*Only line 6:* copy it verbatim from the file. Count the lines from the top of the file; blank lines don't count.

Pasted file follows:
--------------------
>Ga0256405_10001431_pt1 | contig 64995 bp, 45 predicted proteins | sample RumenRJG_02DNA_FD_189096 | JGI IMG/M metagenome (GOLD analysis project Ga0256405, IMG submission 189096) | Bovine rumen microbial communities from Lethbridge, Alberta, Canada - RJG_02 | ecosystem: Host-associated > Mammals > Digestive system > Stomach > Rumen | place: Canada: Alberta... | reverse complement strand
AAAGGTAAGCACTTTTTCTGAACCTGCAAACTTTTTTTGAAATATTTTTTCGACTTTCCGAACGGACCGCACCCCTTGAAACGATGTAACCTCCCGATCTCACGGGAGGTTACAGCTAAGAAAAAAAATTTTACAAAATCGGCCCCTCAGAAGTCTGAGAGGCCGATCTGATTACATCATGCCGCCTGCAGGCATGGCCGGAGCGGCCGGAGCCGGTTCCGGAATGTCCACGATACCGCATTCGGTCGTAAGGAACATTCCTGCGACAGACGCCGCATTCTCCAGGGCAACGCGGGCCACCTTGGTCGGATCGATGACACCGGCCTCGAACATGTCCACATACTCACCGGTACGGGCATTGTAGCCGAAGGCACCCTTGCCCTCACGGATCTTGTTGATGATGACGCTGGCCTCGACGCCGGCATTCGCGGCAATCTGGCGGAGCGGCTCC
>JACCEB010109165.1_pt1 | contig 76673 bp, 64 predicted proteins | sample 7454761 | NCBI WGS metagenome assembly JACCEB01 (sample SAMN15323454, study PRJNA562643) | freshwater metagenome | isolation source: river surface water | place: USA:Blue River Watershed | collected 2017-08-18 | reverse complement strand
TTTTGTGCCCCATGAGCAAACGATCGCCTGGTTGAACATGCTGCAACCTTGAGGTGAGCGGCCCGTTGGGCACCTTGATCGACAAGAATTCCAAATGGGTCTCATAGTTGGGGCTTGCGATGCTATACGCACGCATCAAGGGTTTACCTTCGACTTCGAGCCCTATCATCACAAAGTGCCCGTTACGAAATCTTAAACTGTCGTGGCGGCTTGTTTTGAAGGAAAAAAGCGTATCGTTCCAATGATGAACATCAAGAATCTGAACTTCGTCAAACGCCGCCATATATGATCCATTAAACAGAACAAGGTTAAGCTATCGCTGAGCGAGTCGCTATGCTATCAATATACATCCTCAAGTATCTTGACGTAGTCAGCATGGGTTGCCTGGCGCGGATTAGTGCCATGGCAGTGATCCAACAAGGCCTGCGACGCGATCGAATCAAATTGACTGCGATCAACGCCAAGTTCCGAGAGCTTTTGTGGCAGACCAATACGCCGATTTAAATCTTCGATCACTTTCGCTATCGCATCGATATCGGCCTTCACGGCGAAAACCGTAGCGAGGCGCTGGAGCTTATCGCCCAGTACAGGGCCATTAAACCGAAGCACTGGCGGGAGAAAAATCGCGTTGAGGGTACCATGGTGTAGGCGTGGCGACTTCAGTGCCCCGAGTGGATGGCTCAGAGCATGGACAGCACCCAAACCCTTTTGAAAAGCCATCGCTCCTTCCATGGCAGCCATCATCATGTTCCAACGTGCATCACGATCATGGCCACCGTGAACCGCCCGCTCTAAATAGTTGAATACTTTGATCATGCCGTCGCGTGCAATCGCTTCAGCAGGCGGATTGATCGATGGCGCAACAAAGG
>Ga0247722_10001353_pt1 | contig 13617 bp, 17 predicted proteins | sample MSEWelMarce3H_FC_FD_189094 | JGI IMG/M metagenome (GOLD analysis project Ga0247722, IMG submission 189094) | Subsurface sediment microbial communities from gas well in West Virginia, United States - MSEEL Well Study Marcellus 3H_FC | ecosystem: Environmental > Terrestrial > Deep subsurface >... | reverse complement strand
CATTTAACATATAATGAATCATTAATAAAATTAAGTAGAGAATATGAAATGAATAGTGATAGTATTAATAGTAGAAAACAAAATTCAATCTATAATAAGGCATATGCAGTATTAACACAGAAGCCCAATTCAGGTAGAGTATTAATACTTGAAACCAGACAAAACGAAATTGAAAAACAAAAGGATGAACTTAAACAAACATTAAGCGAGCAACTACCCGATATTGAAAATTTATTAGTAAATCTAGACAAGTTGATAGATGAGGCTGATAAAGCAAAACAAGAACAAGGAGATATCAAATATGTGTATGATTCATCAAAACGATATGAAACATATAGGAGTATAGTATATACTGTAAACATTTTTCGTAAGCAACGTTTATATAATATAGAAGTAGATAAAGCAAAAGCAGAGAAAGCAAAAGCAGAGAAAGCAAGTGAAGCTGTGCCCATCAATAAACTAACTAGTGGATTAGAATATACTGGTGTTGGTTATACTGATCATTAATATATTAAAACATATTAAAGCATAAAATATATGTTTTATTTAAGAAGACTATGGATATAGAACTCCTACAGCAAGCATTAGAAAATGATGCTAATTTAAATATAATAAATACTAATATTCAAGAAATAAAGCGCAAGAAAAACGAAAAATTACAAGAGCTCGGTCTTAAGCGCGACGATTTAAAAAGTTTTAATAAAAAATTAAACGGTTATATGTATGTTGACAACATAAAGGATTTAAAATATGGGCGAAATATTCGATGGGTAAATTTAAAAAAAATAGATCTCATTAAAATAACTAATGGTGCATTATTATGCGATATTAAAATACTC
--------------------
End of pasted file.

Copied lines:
CATTTAACATATAATGAATCATTAATAAAATTAAGTAGAGAATATGAAATGAATAGTGATAGTATTAATAGTAGAAAACAAAATTCAATCTATAATAAGGCATATGCAGTATTAACACAGAAGCCCAATTCAGGTAGAGTATTAATACTTGAAACCAGACAAAACGAAATTGAAAAACAAAAGGATGAACTTAAACAAACATTAAGCGAGCAACTACCCGATATTGAAAATTTATTAGTAAATCTAGACAAGTTGATAGATGAGGCTGATAAAGCAAAACAAGAACAAGGAGATATCAAATATGTGTATGATTCATCAAAACGATATGAAACATATAGGAGTATAGTATATACTGTAAACATTTTTCGTAAGCAACGTTTATATAATATAGAAGTAGATAAAGCAAAAGCAGAGAAAGCAAAAGCAGAGAAAGCAAGTGAAGCTGTGCCCATCAATAAACTAACTAGTGGATTAGAATATACTGGTGTTGGTTATACTGATCATTAATATATTAAAACATATTAAAGCATAAAATATATGTTTTATTTAAGAAGACTATGGATATAGAACTCCTACAGCAAGCATTAGAAAATGATGCTAATTTAAATATAATAAATACTAATATTCAAGAAATAAAGCGCAAGAAAAACGAAAAATTACAAGAGCTCGGTCTTAAGCGCGACGATTTAAAAAGTTTTAATAAAAAATTAAACGGTTATATGTATGTTGACAACATAAAGGATTTAAAATATGGGCGAAATATTCGATGGGTAAATTTAAAAAAAATAGATCTCATTAAAATAACTAATGGTGCATTATTATGCGATATTAAAATACTC